At issue is artwork from a South County High School student that was displayed as part of an exhibition from Feb. 15 to March 14 at Northern Virginia Community College’s Annandale campus. The work — depicting Jewish people with anti-Semitic stereotypes — prompted complaints from some members of the Jewish community who found it offensive and hurtful. Actually, that was the point the provocative image was trying to make about stereotypes, something that would have been more apparent had the work been displayed with proper context. It was part of a portfolio that focused on the irony of racial stereotypes of eight different types of people, and it had won an award from a panel of judges that included professional artists.
The student wrote a statement of intent that accompanied her portfolio but, unfortunately, it was not included in the community college display. “I believe exaggeration of stereotypes spreads ignorance, not prevents it. I want people to understand the effects [of] stereotypes and why it’s important to see the tragedy in it,” the student wrote. “. . . this is not just about stereotypes, it is also about human kind’s treatment towards one another.”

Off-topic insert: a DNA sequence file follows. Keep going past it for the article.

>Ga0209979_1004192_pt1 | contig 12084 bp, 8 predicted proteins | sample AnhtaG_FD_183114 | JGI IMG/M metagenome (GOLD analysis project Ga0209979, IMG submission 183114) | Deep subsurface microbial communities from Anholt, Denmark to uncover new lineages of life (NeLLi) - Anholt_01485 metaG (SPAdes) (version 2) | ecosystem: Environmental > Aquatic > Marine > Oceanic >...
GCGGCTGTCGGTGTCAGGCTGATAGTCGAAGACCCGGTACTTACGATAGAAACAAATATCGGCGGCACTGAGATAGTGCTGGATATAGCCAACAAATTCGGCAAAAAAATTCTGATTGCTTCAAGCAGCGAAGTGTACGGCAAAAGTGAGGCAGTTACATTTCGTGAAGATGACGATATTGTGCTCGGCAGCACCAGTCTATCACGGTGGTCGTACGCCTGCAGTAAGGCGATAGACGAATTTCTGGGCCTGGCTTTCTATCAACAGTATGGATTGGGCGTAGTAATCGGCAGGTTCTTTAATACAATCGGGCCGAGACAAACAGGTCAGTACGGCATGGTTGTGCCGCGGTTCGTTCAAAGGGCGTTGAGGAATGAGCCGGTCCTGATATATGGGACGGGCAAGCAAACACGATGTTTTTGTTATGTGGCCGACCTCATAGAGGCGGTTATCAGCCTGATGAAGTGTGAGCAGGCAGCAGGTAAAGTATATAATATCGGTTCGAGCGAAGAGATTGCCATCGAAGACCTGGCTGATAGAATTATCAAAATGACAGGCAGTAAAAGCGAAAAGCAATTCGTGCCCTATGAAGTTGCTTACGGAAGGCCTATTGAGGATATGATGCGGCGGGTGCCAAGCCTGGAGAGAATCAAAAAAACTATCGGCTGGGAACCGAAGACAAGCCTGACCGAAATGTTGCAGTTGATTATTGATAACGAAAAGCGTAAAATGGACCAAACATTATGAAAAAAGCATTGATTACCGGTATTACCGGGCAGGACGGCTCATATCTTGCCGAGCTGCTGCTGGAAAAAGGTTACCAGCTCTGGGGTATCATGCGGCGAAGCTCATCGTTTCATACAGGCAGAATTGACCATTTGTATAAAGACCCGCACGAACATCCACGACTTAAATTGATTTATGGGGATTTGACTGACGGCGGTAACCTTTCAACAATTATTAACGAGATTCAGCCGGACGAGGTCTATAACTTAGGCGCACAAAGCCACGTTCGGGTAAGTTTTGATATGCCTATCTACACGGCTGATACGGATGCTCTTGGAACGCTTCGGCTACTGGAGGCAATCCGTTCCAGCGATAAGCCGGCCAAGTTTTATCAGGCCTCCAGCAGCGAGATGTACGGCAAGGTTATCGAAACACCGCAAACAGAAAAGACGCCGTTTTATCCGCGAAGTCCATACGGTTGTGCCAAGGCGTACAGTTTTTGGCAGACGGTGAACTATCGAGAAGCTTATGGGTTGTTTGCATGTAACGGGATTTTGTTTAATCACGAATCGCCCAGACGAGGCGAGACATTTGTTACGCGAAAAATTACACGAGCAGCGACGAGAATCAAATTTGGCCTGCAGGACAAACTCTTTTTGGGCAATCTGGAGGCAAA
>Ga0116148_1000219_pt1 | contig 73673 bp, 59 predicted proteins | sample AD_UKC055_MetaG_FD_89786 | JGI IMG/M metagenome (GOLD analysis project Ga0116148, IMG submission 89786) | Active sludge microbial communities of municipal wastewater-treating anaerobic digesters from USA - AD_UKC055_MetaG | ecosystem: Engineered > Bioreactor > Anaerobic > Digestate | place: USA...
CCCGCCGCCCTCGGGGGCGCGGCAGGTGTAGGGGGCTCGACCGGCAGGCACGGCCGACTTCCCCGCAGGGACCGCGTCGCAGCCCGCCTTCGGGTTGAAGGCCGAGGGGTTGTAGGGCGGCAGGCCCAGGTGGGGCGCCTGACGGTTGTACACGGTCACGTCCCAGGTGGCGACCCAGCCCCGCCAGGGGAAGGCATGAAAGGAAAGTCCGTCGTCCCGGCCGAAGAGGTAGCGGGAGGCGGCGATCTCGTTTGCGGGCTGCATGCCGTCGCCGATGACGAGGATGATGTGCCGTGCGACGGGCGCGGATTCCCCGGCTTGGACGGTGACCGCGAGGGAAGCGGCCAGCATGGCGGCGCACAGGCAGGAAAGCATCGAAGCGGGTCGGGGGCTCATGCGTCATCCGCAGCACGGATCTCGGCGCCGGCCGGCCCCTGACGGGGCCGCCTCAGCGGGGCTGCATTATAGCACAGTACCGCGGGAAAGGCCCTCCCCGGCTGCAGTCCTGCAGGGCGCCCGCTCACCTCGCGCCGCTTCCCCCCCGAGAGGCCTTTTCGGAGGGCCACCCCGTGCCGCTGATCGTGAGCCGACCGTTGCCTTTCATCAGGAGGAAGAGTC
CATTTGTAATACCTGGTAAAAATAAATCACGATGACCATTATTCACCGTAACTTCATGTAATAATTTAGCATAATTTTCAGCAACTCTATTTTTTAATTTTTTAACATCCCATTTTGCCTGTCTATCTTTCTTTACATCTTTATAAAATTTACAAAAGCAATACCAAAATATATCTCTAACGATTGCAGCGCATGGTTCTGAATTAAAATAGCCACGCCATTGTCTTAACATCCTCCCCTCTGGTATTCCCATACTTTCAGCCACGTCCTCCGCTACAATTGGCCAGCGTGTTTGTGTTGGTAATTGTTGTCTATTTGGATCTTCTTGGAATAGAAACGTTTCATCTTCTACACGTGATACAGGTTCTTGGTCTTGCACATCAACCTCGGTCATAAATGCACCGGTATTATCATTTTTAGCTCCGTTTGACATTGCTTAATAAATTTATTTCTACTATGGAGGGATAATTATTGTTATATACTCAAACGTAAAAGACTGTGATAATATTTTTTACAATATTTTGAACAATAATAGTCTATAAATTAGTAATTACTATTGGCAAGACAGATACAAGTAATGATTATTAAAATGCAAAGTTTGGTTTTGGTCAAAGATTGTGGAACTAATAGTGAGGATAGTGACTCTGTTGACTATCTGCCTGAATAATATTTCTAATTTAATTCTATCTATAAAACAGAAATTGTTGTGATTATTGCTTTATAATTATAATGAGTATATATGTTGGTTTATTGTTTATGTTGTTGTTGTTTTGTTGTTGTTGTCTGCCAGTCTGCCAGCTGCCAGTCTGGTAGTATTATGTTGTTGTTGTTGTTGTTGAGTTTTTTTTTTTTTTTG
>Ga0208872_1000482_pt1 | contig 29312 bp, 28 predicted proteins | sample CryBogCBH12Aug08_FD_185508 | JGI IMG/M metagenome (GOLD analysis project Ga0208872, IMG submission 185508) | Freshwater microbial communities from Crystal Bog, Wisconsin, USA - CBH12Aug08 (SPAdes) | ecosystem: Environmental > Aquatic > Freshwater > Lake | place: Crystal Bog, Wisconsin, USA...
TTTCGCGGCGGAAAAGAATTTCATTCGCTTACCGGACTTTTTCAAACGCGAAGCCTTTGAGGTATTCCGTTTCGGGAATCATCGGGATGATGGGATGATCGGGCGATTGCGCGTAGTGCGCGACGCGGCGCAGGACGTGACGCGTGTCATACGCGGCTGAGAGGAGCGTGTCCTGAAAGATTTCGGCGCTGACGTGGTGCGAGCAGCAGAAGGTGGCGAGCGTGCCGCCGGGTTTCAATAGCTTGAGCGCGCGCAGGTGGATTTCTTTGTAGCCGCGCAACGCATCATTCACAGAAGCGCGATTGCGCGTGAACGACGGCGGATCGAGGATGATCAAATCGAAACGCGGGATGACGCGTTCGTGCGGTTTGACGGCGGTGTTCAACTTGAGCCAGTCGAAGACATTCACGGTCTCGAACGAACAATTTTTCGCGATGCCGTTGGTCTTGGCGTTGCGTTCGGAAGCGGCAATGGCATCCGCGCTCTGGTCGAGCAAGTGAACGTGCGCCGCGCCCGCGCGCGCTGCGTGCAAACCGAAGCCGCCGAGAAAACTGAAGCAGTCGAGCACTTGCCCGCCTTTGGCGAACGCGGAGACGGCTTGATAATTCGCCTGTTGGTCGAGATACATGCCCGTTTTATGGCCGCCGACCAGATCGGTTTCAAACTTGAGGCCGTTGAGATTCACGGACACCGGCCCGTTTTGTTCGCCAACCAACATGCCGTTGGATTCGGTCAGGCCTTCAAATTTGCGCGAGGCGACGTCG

A simple explanation from the school system about the omitted context should have put to rest the understandable concerns and would have reassured the public of its commitment to free expression. Instead, there was a groveling apology, feeble reference to students’ First Amendment rights and the promise to reinforce “with our art teachers the need to foster a responsive, caring, and inclusive culture.” Getting in on the act was the Suburban Virginia Republican Coalition, which condemned the artwork and lashed out at the art teacher who had the temerity to stand up for her student by pointing out the work was commentary on the ugly racial policies of the current president.
Seems to us that a student speaking out against racist stereotypes is the very epitome of caring and inclusiveness, and that art is supposed to provoke thought and discussion. Both are cause for applause, not apology.